The oil carry trade has been a big driver of the crude market in the last three years. Once in a while, that carry trade can influence the whole market, without regard for anything else -- and I believe we're entering that moment. That means that the rally in oil, as much as it looks like it needs to be sold, will probably show some incredible and unexpected strength, and the related stocks will be a good place to be.

Commodities are not like stocks, I am so fond of saying, and oil is an even more peculiar commodity than most. All commodities price based on the futures markets, different from other asset markets. In the futures markets, there are individual contract months that expire, get delivered and are replaced by months further forward on the "curve."

Because each month can trade independently, it sets up a series of prices for oil, not just one as you find with a stock. This series, or curve of prices, can go up or down as time passes -- sometimes it does a little of both! But for the past several years, and for reasons too complex to explain in a short column -- (Buy my upcoming book,

The Endless Bid

, published by Wiley this fall!) -- the curve of prices has gone universally up over time, a condition we call a "contango" curve.

Because of the overwhelming investor interest in oil and the "risk trade" that definitely goes with it, a lot of investor money enters the oil market through the spot months -- the ones very close to the front of the curve. These are the most liquid, but also the most volatile months -- when money leaves the oil market quickly; it comes almost entirely out of the front months where all this investor interest is located, leaving the back months less affected.

What that does is increase the premium of prices for crude far back in the curve compared to the prices in the front months. The differentials can get huge, what we would call a steeply sloped curve. With oil, there is a physical opportunity that is gained with a steepening of the contango curve -- through storage.

In essence, physical players in the oil market suddenly have a financial reason to refuse delivering crude oil into a market in deep contango -- why sell oil today when the prices you can get for it are almost $10 higher only six months from now? The answer is, you don't if you aren't in a lock-tight contract for your supply. Whatever inventory you have that is not already contracted can be stored and hedged for delivery at a later date -- or you can simply turn off the spigot and add delivery at a later date. Either way, the upshot into the market is the same -- physical oil suppliers stop selling prompt barrels -- the selling dries up.

And when the selling dries up, the market has only one way to go, particularly if there are a pile of shorts already in the market looking for a commodity crash. We've had three of these scenarios in the last nine months already, with the biggest downdraft and subsequent rally in 2009, when the oil contango went to more than $15 (!) in March. At that time, oil rallied almost consistently from $32 to close to $90. With the six-month contango out to $10, I am looking for a significant rally in oil here.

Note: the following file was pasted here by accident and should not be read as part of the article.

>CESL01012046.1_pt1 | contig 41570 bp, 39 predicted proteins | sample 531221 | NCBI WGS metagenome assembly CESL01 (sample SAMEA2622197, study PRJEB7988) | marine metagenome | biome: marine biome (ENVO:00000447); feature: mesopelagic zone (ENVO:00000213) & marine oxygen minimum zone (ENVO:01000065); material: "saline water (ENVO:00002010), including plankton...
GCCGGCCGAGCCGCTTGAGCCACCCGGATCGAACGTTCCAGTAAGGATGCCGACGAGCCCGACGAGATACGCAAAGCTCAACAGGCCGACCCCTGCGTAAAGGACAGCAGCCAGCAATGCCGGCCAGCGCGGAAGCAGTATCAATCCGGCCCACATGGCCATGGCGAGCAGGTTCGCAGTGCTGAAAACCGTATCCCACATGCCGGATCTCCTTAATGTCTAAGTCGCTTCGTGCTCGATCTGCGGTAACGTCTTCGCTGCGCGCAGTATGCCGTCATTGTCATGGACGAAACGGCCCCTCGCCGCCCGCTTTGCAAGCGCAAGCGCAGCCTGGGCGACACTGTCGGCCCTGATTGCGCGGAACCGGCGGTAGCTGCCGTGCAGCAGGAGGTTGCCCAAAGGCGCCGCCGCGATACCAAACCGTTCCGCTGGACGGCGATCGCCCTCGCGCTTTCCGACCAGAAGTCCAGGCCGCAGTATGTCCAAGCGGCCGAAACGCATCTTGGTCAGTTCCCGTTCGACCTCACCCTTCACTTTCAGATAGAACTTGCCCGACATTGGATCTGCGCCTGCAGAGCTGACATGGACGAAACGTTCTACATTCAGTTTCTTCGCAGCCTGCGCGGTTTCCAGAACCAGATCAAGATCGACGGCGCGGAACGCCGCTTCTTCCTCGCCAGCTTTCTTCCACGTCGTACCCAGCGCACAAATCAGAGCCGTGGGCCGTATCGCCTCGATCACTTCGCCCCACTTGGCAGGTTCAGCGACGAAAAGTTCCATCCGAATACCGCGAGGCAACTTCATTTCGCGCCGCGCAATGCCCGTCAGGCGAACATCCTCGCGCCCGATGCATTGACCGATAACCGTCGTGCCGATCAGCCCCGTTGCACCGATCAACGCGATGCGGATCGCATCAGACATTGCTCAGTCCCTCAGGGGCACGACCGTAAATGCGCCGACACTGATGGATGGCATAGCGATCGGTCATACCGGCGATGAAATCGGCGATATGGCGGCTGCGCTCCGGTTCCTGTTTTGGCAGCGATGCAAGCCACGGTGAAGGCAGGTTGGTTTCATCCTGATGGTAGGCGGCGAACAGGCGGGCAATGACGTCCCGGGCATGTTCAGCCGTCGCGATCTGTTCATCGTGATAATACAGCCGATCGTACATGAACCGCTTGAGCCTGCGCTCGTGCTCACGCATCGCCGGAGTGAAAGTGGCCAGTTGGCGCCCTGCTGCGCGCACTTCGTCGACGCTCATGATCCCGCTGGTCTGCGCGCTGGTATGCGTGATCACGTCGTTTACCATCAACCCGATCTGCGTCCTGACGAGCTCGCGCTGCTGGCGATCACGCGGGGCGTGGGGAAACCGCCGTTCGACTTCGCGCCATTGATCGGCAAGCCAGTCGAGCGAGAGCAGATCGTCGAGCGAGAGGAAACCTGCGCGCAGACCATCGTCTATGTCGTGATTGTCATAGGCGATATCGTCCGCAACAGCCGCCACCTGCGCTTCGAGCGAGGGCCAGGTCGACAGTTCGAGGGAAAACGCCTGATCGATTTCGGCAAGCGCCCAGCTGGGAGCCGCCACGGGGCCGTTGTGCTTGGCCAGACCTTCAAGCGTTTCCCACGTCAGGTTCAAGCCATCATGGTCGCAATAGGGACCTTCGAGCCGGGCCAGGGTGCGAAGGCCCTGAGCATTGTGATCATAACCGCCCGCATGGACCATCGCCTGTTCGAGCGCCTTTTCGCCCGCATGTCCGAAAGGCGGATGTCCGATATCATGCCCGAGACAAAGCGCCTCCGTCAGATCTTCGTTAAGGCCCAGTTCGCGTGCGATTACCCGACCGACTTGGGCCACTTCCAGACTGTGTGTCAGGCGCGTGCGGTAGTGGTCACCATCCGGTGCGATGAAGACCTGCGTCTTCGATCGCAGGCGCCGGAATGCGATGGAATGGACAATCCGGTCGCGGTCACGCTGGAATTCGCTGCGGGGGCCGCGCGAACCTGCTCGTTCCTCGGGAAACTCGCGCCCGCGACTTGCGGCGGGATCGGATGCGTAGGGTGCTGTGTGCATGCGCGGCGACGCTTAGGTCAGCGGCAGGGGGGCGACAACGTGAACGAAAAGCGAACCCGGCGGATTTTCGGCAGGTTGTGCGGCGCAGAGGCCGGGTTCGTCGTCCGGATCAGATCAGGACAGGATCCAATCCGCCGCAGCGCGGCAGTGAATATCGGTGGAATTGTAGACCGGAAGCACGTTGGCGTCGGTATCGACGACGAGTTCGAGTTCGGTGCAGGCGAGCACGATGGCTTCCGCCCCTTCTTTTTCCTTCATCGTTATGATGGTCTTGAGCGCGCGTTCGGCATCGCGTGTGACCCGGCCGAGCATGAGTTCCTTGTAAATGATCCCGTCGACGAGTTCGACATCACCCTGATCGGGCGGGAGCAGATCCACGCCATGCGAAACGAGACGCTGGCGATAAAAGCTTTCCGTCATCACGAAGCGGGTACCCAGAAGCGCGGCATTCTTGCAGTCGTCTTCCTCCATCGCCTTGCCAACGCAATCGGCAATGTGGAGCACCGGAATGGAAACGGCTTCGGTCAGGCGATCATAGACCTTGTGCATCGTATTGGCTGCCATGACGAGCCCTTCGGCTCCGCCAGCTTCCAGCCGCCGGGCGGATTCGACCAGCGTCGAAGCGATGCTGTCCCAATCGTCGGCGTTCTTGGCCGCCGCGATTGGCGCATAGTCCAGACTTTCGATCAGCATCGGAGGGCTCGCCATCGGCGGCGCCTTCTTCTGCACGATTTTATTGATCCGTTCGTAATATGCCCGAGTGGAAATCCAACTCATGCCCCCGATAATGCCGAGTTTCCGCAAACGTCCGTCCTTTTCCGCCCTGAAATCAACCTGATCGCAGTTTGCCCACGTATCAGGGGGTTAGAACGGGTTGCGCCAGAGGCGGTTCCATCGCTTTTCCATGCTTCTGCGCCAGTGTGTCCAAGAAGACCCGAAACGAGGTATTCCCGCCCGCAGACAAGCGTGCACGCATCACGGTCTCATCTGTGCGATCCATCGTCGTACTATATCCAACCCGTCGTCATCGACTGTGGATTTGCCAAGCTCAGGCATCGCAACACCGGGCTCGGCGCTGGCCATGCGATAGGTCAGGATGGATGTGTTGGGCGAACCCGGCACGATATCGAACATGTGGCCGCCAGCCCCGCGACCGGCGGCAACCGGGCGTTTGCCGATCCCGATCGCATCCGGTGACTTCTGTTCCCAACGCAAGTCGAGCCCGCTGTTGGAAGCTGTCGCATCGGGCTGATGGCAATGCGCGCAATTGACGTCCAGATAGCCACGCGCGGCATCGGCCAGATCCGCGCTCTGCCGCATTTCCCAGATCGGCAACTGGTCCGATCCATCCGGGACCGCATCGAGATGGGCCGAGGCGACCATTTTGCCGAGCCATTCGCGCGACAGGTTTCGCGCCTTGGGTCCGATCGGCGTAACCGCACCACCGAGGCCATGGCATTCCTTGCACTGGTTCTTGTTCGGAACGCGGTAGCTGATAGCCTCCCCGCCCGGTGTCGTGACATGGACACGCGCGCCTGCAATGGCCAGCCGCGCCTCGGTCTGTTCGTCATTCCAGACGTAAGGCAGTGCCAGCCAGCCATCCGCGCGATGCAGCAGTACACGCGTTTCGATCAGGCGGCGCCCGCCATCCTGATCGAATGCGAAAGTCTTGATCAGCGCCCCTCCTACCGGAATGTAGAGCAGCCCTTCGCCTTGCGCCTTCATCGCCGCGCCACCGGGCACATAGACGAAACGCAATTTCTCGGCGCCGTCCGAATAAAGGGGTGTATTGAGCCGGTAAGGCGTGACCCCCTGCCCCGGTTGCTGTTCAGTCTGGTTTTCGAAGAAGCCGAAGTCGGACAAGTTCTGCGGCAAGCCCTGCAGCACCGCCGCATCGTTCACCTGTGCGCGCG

There are two ways to play this; through the futures in spreads and with stocks. Selling back month futures while buying front months is the most direct way to play it, but if you cannot fathom futures trading, you could buy the energy ETFs and sell the overall market ETFs, looking for the energy sectors to outperform the general index. Or, you could just buy energy names.

One downtrodden energy name I'm looking at is

BP

(BP) - Get Report

. I know, I know -- I was the guy who told you to stay away from this one at all costs. But I am convinced that this stock goes down every day, until the

day before

the leak in the gulf if fixed (leak? I should say spume!). But I am convinced that the day that oil spill is corralled, BP will rally $4. I am looking at buying shares of BP while selling $50 covered calls above it, taking the premium and dividend and waiting for the spill to be contained.

The oil carry trade will inspire a sustainable rally in oil. Now's the time to take advantage of this coming turnaround.

Dan Dicker has been a floor trader at the New York Mercantile Exchange with more than 20 years' experience. He is a licensed commodities trade adviser. Dan's recognized energy market expertise includes active trading in crude oil, natural gas, unleaded gasoline and heating oil futures contracts; fundamental analysis including supply and demand statistics (DOE, EIA), CFTC trade reportage, volume and open interest; technical analysis including trend analysis, stochastics, Bollinger Bands, Elliot Wave theory, bar and tick charting and Japanese candlesticks; and trading expertise in outright, intermarket and intramarket spreads and cracks.

Dan also designed and supervised the introduction of the new Nymex PJM electricity futures contract, launched in April 2003, which cleared more than 600,000 contracts last year alone. Its launch has been the basis of Nymex's resurgence in the clearing of power market contracts over the last three years.

Dan Dicker has appeared as an energy analyst since 2002 with all the major financial news networks. He has lent his expertise in hundreds of live radio and television broadcasts as an analyst of the oil markets on CNBC, Bloomberg US and UK and CNNfn. Dan is the author of many energy articles published in Nymex and other trade journals.

Dan obtained a bachelor of arts degree from the State University of New York at Stony Brook in 1982.